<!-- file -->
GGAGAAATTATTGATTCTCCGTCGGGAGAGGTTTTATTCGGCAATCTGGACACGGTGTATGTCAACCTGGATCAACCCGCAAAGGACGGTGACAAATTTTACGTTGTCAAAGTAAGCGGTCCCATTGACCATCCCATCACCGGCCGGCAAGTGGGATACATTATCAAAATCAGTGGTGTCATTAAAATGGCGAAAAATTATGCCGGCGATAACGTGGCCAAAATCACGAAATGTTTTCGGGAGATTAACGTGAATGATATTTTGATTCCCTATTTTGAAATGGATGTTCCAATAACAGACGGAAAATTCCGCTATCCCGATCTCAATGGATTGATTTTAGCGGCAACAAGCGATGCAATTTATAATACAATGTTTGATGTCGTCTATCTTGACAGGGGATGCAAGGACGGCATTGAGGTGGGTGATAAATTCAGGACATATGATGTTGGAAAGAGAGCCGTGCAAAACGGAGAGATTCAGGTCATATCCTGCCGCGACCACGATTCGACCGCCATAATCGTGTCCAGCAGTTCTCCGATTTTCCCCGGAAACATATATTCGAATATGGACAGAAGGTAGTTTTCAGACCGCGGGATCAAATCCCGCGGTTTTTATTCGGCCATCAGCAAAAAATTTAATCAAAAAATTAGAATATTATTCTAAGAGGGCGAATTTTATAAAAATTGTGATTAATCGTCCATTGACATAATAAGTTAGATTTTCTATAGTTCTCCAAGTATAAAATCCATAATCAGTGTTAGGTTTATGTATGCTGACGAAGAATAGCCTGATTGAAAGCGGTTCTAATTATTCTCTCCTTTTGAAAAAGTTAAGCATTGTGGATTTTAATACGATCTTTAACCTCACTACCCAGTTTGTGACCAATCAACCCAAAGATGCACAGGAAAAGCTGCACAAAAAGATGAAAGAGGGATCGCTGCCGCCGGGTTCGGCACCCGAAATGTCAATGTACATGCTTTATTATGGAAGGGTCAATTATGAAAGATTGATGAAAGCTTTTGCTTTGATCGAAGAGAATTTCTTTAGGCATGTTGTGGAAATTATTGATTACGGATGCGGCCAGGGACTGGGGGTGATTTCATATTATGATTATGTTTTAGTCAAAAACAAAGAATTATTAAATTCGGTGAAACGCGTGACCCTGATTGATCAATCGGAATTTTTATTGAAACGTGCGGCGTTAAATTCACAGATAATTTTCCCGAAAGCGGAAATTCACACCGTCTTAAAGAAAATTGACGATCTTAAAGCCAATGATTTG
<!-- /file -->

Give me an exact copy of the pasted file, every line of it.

GGAGAAATTATTGATTCTCCGTCGGGAGAGGTTTTATTCGGCAATCTGGACACGGTGTATGTCAACCTGGATCAACCCGCAAAGGACGGTGACAAATTTTACGTTGTCAAAGTAAGCGGTCCCATTGACCATCCCATCACCGGCCGGCAAGTGGGATACATTATCAAAATCAGTGGTGTCATTAAAATGGCGAAAAATTATGCCGGCGATAACGTGGCCAAAATCACGAAATGTTTTCGGGAGATTAACGTGAATGATATTTTGATTCCCTATTTTGAAATGGATGTTCCAATAACAGACGGAAAATTCCGCTATCCCGATCTCAATGGATTGATTTTAGCGGCAACAAGCGATGCAATTTATAATACAATGTTTGATGTCGTCTATCTTGACAGGGGATGCAAGGACGGCATTGAGGTGGGTGATAAATTCAGGACATATGATGTTGGAAAGAGAGCCGTGCAAAACGGAGAGATTCAGGTCATATCCTGCCGCGACCACGATTCGACCGCCATAATCGTGTCCAGCAGTTCTCCGATTTTCCCCGGAAACATATATTCGAATATGGACAGAAGGTAGTTTTCAGACCGCGGGATCAAATCCCGCGGTTTTTATTCGGCCATCAGCAAAAAATTTAATCAAAAAATTAGAATATTATTCTAAGAGGGCGAATTTTATAAAAATTGTGATTAATCGTCCATTGACATAATAAGTTAGATTTTCTATAGTTCTCCAAGTATAAAATCCATAATCAGTGTTAGGTTTATGTATGCTGACGAAGAATAGCCTGATTGAAAGCGGTTCTAATTATTCTCTCCTTTTGAAAAAGTTAAGCATTGTGGATTTTAATACGATCTTTAACCTCACTACCCAGTTTGTGACCAATCAACCCAAAGATGCACAGGAAAAGCTGCACAAAAAGATGAAAGAGGGATCGCTGCCGCCGGGTTCGGCACCCGAAATGTCAATGTACATGCTTTATTATGGAAGGGTCAATTATGAAAGATTGATGAAAGCTTTTGCTTTGATCGAAGAGAATTTCTTTAGGCATGTTGTGGAAATTATTGATTACGGATGCGGCCAGGGACTGGGGGTGATTTCATATTATGATTATGTTTTAGTCAAAAACAAAGAATTATTAAATTCGGTGAAACGCGTGACCCTGATTGATCAATCGGAATTTTTATTGAAACGTGCGGCGTTAAATTCACAGATAATTTTCCCGAAAGCGGAAATTCACACCGTCTTAAAGAAAATTGACGATCTTAAAGCCAATGATTTG